KS: Mm-hmm.

I mean, if I’m going now to take a walk and get a coffee, I can take my headphones out. I have them with me all the time, which wasn’t always the case. Even when I did have them with me, you have to untangle them, it’s stupid stuff, right? But it’s often like solving the stupid little things that makes all the difference. I think all of that is just getting us to the point where audio has a lot of head room.

KS: Right, because you could also have our heads up. We could look around at the same time you’re listening.

There’s just these incredible examples of content that don’t exist anywhere else.

KS: What do you like?

I like Sam Harris’s podcast. I’ve learned more from that than anything I can remember in recent memory, because he has these three-hour-long incredibly nuanced conversations with people. Even the same kind of format as this, right, where people can just have a conversation and it’s not about just pulling out one quote.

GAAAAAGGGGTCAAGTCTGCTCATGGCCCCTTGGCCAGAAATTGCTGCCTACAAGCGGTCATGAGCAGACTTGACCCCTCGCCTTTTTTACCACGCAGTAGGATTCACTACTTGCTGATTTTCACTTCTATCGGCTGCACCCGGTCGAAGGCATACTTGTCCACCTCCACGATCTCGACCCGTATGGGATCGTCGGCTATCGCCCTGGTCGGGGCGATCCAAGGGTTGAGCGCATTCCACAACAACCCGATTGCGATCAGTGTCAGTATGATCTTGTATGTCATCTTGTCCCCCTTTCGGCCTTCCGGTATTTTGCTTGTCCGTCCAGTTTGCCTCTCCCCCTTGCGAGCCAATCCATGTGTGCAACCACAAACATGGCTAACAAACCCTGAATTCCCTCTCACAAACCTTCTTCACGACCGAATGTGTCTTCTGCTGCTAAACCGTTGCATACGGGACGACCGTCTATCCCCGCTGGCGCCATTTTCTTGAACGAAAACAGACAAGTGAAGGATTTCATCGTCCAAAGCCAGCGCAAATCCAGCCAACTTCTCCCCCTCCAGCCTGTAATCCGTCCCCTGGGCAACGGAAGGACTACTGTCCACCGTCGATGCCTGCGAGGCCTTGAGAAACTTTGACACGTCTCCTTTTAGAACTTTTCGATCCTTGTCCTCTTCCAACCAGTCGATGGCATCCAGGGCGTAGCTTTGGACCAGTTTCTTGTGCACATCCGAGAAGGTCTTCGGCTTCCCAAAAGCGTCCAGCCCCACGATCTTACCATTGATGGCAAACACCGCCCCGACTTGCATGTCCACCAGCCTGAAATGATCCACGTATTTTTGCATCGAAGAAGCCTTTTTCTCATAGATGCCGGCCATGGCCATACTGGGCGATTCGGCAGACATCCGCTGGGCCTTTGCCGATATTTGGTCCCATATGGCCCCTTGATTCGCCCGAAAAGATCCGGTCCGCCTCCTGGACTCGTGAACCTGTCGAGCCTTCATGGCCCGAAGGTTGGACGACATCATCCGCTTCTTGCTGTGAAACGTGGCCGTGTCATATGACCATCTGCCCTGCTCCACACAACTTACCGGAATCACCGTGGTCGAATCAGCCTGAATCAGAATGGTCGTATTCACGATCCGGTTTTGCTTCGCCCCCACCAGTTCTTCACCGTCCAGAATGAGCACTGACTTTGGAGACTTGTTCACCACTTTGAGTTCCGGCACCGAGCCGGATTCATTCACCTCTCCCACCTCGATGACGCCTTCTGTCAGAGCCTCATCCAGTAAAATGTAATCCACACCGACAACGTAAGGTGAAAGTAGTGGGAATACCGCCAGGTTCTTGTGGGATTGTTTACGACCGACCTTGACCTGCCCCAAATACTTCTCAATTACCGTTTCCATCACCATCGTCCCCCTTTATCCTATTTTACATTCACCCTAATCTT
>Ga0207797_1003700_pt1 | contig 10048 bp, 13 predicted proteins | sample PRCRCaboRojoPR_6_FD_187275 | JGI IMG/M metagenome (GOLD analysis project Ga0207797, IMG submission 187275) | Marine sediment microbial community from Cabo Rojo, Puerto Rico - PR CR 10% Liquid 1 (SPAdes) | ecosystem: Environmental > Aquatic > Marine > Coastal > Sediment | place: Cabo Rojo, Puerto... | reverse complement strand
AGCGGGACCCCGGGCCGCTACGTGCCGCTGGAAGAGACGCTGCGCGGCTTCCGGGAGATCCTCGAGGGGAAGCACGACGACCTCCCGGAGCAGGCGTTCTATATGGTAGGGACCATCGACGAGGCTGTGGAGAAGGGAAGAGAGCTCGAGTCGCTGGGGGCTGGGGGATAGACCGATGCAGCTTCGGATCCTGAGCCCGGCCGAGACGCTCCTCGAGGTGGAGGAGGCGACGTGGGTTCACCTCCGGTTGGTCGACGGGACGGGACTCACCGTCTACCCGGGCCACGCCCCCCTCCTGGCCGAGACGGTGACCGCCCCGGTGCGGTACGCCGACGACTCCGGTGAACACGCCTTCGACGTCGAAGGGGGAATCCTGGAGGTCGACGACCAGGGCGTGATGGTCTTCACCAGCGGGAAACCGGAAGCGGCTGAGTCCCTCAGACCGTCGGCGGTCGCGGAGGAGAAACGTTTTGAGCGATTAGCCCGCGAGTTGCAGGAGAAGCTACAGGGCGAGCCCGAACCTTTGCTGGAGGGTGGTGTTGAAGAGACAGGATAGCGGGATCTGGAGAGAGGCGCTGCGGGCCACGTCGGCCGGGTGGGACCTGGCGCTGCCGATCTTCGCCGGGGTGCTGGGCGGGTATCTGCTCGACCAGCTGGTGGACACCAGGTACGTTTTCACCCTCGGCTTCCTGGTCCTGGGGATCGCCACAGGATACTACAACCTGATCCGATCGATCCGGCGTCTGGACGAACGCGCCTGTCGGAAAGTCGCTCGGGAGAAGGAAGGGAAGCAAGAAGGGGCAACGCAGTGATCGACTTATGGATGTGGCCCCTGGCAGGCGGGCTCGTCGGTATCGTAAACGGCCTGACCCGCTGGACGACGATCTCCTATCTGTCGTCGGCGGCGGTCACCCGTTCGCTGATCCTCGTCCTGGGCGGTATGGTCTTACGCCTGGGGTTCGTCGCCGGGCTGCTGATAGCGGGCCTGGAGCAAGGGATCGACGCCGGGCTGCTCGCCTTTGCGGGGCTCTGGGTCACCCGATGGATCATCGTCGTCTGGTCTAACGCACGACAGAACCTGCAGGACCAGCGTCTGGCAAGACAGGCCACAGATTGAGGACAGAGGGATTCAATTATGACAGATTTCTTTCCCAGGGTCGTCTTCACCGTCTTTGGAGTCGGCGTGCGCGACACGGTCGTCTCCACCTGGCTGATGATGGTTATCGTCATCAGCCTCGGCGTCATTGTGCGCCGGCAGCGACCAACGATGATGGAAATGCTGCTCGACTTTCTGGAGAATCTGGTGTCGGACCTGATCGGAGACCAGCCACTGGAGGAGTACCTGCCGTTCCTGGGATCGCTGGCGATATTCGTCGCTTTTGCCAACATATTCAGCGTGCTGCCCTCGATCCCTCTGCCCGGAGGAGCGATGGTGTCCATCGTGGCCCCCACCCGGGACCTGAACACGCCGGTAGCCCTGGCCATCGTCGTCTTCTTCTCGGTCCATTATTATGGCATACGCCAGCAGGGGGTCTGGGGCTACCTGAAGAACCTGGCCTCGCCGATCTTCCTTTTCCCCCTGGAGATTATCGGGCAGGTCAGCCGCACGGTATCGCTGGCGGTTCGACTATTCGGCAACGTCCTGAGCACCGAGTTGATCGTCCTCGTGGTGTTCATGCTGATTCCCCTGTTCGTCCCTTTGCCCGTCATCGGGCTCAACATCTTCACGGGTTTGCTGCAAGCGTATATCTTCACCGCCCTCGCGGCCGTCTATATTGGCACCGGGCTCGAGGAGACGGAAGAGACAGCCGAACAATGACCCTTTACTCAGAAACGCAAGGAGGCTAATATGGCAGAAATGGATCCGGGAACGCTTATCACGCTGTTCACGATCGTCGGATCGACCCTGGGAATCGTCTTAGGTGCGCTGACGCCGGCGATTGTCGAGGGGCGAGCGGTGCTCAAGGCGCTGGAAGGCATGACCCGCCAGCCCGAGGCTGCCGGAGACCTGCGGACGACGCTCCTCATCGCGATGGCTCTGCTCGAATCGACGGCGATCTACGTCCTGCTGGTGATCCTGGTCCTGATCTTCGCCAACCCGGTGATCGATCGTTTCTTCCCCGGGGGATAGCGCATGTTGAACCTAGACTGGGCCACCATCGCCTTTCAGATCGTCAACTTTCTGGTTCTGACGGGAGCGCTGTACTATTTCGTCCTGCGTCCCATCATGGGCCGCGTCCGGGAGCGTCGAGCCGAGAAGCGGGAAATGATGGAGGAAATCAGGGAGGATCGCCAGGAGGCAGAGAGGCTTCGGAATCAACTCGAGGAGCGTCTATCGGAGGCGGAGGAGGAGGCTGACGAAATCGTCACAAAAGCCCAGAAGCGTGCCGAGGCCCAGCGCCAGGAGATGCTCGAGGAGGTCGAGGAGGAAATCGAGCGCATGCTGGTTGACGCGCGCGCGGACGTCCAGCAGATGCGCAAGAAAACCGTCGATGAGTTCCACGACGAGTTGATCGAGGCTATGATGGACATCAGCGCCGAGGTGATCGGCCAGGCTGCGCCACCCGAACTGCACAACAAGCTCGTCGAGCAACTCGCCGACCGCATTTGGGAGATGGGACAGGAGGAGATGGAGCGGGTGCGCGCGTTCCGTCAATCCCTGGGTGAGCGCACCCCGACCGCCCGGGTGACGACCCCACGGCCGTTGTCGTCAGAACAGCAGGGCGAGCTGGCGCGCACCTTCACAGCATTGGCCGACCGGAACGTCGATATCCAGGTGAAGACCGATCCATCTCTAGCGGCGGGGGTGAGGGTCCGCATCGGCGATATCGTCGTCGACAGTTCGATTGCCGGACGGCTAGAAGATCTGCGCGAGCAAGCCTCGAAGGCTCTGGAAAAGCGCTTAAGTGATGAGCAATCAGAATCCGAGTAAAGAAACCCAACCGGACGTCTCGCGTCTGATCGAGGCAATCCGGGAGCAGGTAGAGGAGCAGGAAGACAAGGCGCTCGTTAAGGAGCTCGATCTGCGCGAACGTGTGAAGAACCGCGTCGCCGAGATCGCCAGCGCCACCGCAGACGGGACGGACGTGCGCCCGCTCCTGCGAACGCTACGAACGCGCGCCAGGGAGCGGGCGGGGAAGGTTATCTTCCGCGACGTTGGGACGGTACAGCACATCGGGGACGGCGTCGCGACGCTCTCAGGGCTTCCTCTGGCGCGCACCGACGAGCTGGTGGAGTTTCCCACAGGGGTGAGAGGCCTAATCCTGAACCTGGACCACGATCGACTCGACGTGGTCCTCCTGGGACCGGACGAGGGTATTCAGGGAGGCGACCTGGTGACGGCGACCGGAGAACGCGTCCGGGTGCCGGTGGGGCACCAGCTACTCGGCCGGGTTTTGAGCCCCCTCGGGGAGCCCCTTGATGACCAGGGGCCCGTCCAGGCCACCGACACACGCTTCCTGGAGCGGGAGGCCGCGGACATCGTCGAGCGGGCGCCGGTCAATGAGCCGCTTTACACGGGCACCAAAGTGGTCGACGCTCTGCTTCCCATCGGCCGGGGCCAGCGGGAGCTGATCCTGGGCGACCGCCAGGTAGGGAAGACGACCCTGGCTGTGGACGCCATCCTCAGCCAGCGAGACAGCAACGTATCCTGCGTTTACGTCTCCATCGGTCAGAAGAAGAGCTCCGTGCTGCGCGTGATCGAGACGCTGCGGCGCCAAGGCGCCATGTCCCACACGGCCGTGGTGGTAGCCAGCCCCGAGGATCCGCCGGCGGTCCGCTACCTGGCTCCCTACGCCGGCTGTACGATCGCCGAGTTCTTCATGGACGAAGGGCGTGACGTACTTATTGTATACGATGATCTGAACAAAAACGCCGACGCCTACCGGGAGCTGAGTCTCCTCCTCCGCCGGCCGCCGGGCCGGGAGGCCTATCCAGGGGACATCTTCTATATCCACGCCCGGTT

KS: Mm-hmm.

I think stuff like that is really exciting. Stuff like The Daily. Do you guys listen to The Daily?

CN: Yeah.

KS: Mm-hmm. Yeah, we just had Michael Barbaro on.

Yeah, like oh my God. The Daily, for me, you listen to something like ... You think about how you read about gun violence in the press and you might go around and read 15 minutes of articles and you just feel like shit and the world is hell in a hand-basket and everybody’s stupid. Then you listen to an episode of The Daily and they interview somebody that you just couldn’t agree less with, but yet you walk away with an appreciation for their sincerity and the fact that they’re not evil, crazy or stupid. They’re doing what they think the right thing is. I think there’s just something about that medium and their approach. It’s weird listening to The Daily. You listen to an episode and you walk away feeling good.